London: A breakthrough for HIV may come "within months", claim Danish researchers, who are testing a new and cheaper technique to strip the deadly virus from human DNA and destroy it permanently.
Scientists are expecting results to show that "finding a mass-distributable and affordable cure to HIV is possible".
They are conducting clinical trials to test a "novel strategy" in which the HIV virus is stripped from human DNA and destroyed by the immune system, `The Telegraph` reported.
The development would represent a dramatic step forward in attempts to find a cure for the virus, which causes AIDS.
Scientists are currently conducting human trials on their treatment, in the hope of proving that it is effective. The treatment has already been found to work in laboratory tests.
The technique involves releasing the HIV virus from "reservoirs" it forms in DNA cells, bringing it to the surface of the cells, the report said.
As it comes to the surface, the body`s natural immune system can kill the virus by being boosted by a "vaccine".
In vitro studies of the new technique proved so successful that in January, the Danish Research Council awarded the team 1.5 million pounds to pursue their study in clinical trials with human subjects.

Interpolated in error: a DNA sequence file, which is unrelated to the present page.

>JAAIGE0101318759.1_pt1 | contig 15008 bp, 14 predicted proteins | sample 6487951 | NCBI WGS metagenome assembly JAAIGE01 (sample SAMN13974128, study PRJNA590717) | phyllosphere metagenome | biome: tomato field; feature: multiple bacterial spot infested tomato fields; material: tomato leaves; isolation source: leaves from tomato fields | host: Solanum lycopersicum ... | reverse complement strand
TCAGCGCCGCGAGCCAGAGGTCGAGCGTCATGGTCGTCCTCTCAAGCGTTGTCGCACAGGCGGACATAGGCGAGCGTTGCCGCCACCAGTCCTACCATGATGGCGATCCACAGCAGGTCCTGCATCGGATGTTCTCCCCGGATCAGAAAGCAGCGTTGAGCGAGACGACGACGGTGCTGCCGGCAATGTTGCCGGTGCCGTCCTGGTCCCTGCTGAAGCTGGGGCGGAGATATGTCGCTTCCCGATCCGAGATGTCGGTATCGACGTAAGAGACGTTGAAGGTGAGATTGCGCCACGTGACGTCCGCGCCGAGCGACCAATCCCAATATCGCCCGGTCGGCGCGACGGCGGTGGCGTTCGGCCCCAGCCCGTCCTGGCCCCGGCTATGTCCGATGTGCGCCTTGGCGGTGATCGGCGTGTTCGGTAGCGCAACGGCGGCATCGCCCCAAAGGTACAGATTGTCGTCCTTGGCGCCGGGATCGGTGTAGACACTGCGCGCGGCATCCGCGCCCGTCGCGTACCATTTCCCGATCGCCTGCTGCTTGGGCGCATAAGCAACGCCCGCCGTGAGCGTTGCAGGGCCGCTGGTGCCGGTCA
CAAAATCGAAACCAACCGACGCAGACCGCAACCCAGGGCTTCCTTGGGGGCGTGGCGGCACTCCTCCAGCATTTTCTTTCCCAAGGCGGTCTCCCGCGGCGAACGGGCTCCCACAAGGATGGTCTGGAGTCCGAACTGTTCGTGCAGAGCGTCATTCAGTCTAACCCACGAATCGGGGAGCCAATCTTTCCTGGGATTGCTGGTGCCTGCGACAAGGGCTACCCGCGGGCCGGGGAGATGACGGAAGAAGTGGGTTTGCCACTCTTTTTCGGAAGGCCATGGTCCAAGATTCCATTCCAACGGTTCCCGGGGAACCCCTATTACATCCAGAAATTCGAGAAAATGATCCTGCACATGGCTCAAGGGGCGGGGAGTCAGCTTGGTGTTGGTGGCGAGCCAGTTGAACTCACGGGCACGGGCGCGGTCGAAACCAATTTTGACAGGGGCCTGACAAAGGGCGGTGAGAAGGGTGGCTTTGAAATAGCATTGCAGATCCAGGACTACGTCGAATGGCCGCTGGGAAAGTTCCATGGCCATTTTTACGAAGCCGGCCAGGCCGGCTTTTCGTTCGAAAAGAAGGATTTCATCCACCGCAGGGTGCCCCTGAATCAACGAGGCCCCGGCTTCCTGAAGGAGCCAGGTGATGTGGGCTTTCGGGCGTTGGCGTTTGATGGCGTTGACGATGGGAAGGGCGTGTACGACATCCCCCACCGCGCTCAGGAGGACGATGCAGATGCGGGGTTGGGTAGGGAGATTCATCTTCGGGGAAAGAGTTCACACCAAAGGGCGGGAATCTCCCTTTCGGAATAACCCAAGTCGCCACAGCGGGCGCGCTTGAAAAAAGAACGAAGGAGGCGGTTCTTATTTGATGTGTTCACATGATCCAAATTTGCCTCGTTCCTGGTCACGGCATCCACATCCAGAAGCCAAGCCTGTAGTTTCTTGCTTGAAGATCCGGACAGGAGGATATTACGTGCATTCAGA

These findings are now under way, and according to Dr Sogaard, the early signs are "promising".
"I am almost certain that we will be successful in releasing the reservoirs of HIV," Dr Ole Sogaard, a senior researcher at the Aarhus University Hospital in Denmark who is part of the research team, said.
"The challenge will be getting the patients` immune system to recognise the virus and destroy it. This depends on the strength and sensitivity of individual immune systems," said Sogaard.
As many as fifteen patients are currently taking part in the trials, and if they are found to have successfully been cured of HIV, the "cure" will be tested on a wider scale.
Sogaard stressed that a cure is not the same as a preventative vaccine, and that raising awareness of unsafe behaviour, including unprotected sex and sharing needles, remains of paramount importance in combating HIV.
Finding a cure would free a patient from the need to take continuous HIV medication, and save health services billions.